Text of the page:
a difference in, say, a criminal database where people have been
convicted of criminal offences. Their choice as to whether their
records should be stored is obviously going to be non-existent
and this is down to public policy reasons. Whether medical information
should be stored is for a completely different reason. I should
just make clear my point about the objections to the medical records
database is not to the principleI agree with you there
are very sound reasons why you would want to have your medical
records available electronically and if the option comes it is
one that I would think strongly about exercising. But it should
be my choice.
Q254 Lord Rowlands: So the principle
of opt-in is the thing?
Dr Metcalfe: The principle of opt-in
but that would be case-by-case. That would not say that is necessarily
the model you would follow for every database. There are some
databases for example, the National Identity Register, even though
I accept that there are legitimate purposes in its creation and
there are doubtless useful benefits that will flow from its creation,
it is simply not necessary. It is not necessary to store that
massive amount of personal information.
Q255 Baroness O'Cathain: On opt-in
and opt-out, what nobody has yet said is that people will not
have the necessary information to know whether they should opt
in or could opt in. Everybody in this room would almost certainly
know what was going on and say, yes. On this latest example of
organ donor, I am sure all of us would know what to do about opt-in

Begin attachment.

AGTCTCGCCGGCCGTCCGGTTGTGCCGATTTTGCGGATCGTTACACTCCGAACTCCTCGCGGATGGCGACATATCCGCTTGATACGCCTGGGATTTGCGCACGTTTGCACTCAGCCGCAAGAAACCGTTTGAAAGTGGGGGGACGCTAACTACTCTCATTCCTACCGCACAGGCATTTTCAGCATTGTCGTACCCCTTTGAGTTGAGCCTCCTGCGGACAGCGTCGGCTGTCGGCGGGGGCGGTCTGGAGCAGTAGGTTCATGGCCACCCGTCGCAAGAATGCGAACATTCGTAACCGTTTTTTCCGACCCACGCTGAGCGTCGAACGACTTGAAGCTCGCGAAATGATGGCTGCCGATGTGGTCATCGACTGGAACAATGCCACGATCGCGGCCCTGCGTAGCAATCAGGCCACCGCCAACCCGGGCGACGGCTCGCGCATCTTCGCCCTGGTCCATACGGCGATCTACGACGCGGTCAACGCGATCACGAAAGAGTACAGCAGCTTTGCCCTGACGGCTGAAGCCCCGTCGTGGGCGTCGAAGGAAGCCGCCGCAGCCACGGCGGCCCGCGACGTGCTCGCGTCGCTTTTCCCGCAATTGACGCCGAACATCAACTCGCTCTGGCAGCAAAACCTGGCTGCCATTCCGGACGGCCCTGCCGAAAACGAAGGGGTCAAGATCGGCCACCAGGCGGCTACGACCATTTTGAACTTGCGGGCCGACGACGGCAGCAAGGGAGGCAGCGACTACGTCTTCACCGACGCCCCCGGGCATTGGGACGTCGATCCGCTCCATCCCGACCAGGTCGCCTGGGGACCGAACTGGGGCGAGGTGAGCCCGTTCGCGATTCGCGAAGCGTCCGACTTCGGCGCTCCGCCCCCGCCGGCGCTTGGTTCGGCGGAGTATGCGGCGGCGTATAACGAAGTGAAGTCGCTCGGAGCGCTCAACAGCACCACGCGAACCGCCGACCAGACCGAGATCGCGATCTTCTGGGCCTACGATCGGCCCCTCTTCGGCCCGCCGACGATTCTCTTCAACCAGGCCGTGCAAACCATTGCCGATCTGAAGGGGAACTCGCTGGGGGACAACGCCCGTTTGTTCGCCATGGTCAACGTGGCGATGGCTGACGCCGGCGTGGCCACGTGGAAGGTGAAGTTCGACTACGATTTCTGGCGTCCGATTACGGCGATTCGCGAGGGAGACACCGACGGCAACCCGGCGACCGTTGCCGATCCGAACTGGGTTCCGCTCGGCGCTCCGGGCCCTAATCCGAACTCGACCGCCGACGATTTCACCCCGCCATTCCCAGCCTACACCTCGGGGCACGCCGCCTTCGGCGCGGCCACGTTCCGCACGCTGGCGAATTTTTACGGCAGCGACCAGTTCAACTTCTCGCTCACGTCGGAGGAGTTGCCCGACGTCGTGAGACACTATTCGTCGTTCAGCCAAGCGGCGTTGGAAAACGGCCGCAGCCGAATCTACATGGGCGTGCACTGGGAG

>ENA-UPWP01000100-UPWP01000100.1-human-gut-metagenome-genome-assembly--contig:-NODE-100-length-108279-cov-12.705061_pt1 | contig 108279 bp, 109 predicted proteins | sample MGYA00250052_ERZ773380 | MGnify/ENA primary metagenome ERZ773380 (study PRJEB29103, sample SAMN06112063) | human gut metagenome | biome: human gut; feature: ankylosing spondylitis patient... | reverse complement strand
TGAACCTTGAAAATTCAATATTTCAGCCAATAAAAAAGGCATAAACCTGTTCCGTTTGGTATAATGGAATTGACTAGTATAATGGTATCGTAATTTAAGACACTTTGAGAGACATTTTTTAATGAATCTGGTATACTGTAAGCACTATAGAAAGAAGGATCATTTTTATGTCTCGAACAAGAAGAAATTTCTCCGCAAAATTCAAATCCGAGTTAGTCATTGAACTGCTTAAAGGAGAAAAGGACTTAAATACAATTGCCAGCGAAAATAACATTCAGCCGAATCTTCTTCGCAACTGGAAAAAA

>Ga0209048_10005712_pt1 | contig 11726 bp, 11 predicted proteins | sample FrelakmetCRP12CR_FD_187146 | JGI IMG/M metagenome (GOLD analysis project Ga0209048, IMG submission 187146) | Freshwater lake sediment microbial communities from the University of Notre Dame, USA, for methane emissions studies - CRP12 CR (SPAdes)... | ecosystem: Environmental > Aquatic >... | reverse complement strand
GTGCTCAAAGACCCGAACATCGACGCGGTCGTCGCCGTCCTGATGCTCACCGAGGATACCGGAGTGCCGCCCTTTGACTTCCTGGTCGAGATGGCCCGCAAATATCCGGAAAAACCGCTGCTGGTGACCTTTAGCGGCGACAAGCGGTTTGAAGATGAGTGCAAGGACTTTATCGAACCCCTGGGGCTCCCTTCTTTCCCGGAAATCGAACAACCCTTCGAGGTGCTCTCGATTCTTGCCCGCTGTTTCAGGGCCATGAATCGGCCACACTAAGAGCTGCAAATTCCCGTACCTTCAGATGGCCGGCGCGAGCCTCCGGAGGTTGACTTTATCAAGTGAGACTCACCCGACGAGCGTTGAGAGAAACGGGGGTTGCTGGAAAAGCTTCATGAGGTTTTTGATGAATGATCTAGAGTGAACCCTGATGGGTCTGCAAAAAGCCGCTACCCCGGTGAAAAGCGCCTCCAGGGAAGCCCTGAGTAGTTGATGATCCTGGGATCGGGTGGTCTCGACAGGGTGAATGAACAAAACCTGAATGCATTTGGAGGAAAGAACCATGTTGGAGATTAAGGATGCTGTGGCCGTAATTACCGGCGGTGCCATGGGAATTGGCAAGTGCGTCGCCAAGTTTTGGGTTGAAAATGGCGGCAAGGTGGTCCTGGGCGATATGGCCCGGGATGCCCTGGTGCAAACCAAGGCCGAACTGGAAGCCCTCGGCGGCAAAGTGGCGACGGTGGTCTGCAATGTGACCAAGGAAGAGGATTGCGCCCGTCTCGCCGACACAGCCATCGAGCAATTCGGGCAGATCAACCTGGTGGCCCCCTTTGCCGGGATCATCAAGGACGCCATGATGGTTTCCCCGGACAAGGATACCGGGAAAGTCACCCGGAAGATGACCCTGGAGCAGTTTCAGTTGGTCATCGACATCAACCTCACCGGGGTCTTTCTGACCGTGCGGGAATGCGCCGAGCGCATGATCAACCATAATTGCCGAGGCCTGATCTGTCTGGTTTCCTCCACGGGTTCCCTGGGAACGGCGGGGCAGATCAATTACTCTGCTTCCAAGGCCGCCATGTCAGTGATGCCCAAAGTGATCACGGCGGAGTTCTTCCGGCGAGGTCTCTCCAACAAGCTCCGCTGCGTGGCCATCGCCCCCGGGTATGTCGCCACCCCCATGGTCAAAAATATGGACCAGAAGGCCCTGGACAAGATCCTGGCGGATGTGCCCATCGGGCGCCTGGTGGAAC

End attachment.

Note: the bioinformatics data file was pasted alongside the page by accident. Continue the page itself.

and opt-out, but ask any ordinary Joe Bloggs in the street about
opt-in and opt-out of a donor organ system, how would you get
the message across? In order to cover the points that Lord Rowlands
made about the medical database and he being on holiday and his
medication being known, is it not better to do it on the basis
that everybody should be on it.
Dr Metcalfe: Again, this comes down to
the case-by-case point and I think there are very good reasons
for having an organ donor system which is opt-out and a medical
records system which is opt-in. One obvious distinction which
can be drawn is that once you are dead you do not actually have
particularly strong interests or the interests that you would
have tend to be outweighed by the interests of the living. In
relation to medical records, we have had very detailed conversations
with the NHS on this. Our disappointment is that there is an obvious
opportunity for a public information campaign.
Q256 Lord Peston: I disagree very
strongly with your remarks on opting-in and opting-out of medical
records. If you go to the excellent walk-in NHS clinic just opposite
the Army & Navy, which is a superb walk-in place where you
can get some treatment for all sorts of things. You go in and
you are asked to provide information about your medical condition.
When I went the first time I said, "But look surely you just